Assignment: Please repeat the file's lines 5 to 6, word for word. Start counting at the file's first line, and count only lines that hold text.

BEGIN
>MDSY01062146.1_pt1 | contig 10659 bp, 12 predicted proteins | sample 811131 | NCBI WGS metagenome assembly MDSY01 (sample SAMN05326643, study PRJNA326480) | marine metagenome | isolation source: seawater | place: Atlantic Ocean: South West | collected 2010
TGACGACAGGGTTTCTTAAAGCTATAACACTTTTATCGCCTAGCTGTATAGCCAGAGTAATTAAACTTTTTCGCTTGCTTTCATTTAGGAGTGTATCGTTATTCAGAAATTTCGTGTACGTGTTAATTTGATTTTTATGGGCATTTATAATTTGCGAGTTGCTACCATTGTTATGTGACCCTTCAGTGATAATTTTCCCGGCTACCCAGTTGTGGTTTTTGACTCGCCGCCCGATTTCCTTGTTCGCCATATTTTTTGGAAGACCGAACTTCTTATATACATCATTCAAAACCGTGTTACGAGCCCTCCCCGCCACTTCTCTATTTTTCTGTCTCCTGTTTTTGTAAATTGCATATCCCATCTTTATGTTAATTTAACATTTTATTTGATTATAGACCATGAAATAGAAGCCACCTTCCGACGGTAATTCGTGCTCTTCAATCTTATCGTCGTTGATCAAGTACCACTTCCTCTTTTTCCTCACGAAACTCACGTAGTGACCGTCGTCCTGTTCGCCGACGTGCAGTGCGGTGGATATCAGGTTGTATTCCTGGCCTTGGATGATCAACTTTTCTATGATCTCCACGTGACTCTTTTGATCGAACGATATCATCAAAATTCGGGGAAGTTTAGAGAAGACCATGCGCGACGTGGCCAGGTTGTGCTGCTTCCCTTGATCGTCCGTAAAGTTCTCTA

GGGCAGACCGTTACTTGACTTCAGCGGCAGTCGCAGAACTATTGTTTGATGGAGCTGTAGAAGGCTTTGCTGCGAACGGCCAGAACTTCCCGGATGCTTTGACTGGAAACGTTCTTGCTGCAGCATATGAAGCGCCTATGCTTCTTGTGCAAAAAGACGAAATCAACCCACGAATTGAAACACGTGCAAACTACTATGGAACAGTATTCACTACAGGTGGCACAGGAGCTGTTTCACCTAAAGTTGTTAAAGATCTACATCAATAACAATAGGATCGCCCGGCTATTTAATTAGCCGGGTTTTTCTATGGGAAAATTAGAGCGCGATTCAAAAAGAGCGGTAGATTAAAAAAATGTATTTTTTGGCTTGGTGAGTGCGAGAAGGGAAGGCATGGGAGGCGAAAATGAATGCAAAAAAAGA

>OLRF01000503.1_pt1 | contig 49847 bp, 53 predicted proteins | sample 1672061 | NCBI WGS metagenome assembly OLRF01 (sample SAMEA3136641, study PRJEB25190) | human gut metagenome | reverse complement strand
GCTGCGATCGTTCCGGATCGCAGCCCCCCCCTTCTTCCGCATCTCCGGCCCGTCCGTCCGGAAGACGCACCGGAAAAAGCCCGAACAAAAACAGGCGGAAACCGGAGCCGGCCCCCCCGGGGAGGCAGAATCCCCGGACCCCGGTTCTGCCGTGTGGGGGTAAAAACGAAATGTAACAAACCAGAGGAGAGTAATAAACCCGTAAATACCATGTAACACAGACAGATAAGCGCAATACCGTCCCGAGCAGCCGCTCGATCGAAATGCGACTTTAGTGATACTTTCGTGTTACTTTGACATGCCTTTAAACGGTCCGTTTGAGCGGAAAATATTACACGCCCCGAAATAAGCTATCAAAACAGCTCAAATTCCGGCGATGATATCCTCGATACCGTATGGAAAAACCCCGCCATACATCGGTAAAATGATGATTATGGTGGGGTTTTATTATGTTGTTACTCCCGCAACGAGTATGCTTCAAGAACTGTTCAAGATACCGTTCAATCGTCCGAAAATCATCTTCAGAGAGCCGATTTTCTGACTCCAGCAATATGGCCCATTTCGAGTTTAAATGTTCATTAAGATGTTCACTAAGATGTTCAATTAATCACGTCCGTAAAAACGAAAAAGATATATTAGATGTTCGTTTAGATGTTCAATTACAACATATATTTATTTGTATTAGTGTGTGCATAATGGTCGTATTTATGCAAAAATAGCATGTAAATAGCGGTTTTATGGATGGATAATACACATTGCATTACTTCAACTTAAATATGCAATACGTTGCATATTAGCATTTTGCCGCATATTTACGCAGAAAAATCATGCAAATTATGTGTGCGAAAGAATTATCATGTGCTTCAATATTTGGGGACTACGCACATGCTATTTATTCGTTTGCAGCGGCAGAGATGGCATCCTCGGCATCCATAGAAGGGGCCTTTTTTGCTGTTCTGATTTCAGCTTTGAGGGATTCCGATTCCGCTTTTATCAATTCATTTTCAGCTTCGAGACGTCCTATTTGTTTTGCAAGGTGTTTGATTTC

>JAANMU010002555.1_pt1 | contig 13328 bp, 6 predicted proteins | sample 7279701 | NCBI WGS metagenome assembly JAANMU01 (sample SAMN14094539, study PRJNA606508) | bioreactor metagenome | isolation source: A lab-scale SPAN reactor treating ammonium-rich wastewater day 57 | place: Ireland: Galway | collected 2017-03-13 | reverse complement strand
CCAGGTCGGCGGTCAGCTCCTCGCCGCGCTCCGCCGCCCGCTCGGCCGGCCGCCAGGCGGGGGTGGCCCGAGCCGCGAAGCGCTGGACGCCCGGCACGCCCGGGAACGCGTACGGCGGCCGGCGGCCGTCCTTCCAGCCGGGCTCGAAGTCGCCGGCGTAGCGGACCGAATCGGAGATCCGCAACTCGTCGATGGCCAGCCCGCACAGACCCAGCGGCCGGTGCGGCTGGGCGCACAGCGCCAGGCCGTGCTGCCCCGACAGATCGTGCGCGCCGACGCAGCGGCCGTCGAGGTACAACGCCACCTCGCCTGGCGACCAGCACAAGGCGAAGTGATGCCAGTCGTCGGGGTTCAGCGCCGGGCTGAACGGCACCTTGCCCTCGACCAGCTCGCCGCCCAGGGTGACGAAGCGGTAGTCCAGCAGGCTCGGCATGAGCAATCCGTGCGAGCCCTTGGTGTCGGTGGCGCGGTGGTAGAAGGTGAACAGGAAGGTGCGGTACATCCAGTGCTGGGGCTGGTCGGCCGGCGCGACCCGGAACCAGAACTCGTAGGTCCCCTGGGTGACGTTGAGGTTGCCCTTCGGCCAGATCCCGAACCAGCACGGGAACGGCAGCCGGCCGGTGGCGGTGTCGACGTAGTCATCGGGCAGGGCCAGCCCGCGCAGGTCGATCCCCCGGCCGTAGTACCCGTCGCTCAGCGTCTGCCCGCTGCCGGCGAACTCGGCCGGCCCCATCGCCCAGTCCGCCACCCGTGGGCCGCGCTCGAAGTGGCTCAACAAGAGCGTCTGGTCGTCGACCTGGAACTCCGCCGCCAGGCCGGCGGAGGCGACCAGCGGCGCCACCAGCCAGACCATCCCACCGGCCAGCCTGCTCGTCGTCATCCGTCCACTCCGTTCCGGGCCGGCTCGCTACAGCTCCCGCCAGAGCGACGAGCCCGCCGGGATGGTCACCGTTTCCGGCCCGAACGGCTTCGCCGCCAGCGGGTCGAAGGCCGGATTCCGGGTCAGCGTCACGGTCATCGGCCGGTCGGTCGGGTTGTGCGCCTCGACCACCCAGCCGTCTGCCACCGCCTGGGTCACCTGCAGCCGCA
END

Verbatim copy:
GCTGCGATCGTTCCGGATCGCAGCCCCCCCCTTCTTCCGCATCTCCGGCCCGTCCGTCCGGAAGACGCACCGGAAAAAGCCCGAACAAAAACAGGCGGAAACCGGAGCCGGCCCCCCCGGGGAGGCAGAATCCCCGGACCCCGGTTCTGCCGTGTGGGGGTAAAAACGAAATGTAACAAACCAGAGGAGAGTAATAAACCCGTAAATACCATGTAACACAGACAGATAAGCGCAATACCGTCCCGAGCAGCCGCTCGATCGAAATGCGACTTTAGTGATACTTTCGTGTTACTTTGACATGCCTTTAAACGGTCCGTTTGAGCGGAAAATATTACACGCCCCGAAATAAGCTATCAAAACAGCTCAAATTCCGGCGATGATATCCTCGATACCGTATGGAAAAACCCCGCCATACATCGGTAAAATGATGATTATGGTGGGGTTTTATTATGTTGTTACTCCCGCAACGAGTATGCTTCAAGAACTGTTCAAGATACCGTTCAATCGTCCGAAAATCATCTTCAGAGAGCCGATTTTCTGACTCCAGCAATATGGCCCATTTCGAGTTTAAATGTTCATTAAGATGTTCACTAAGATGTTCAATTAATCACGTCCGTAAAAACGAAAAAGATATATTAGATGTTCGTTTAGATGTTCAATTACAACATATATTTATTTGTATTAGTGTGTGCATAATGGTCGTATTTATGCAAAAATAGCATGTAAATAGCGGTTTTATGGATGGATAATACACATTGCATTACTTCAACTTAAATATGCAATACGTTGCATATTAGCATTTTGCCGCATATTTACGCAGAAAAATCATGCAAATTATGTGTGCGAAAGAATTATCATGTGCTTCAATATTTGGGGACTACGCACATGCTATTTATTCGTTTGCAGCGGCAGAGATGGCATCCTCGGCATCCATAGAAGGGGCCTTTTTTGCTGTTCTGATTTCAGCTTTGAGGGATTCCGATTCCGCTTTTATCAATTCATTTTCAGCTTCGAGACGTCCTATTTGTTTTGCAAGGTGTTTGATTTC

>JAANMU010002555.1_pt1 | contig 13328 bp, 6 predicted proteins | sample 7279701 | NCBI WGS metagenome assembly JAANMU01 (sample SAMN14094539, study PRJNA606508) | bioreactor metagenome | isolation source: A lab-scale SPAN reactor treating ammonium-rich wastewater day 57 | place: Ireland: Galway | collected 2017-03-13 | reverse complement strand